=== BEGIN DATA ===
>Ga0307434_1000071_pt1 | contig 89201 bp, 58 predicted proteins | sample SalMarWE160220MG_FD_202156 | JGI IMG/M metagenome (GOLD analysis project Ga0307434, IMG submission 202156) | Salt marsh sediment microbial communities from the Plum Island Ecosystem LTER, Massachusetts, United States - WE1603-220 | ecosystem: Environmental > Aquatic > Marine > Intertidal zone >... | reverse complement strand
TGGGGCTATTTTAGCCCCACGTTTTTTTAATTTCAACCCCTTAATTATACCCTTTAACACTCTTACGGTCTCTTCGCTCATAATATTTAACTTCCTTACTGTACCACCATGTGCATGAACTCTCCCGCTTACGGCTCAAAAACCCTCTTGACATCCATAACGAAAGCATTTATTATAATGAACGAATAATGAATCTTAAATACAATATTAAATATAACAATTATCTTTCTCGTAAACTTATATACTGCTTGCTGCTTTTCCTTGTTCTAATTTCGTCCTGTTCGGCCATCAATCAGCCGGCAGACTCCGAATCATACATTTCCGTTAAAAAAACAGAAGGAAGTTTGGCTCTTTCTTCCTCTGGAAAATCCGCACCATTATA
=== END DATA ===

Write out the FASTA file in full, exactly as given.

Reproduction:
>Ga0307434_1000071_pt1 | contig 89201 bp, 58 predicted proteins | sample SalMarWE160220MG_FD_202156 | JGI IMG/M metagenome (GOLD analysis project Ga0307434, IMG submission 202156) | Salt marsh sediment microbial communities from the Plum Island Ecosystem LTER, Massachusetts, United States - WE1603-220 | ecosystem: Environmental > Aquatic > Marine > Intertidal zone >... | reverse complement strand
TGGGGCTATTTTAGCCCCACGTTTTTTTAATTTCAACCCCTTAATTATACCCTTTAACACTCTTACGGTCTCTTCGCTCATAATATTTAACTTCCTTACTGTACCACCATGTGCATGAACTCTCCCGCTTACGGCTCAAAAACCCTCTTGACATCCATAACGAAAGCATTTATTATAATGAACGAATAATGAATCTTAAATACAATATTAAATATAACAATTATCTTTCTCGTAAACTTATATACTGCTTGCTGCTTTTCCTTGTTCTAATTTCGTCCTGTTCGGCCATCAATCAGCCGGCAGACTCCGAATCATACATTTCCGTTAAAAAAACAGAAGGAAGTTTGGCTCTTTCTTCCTCTGGAAAATCCGCACCATTATA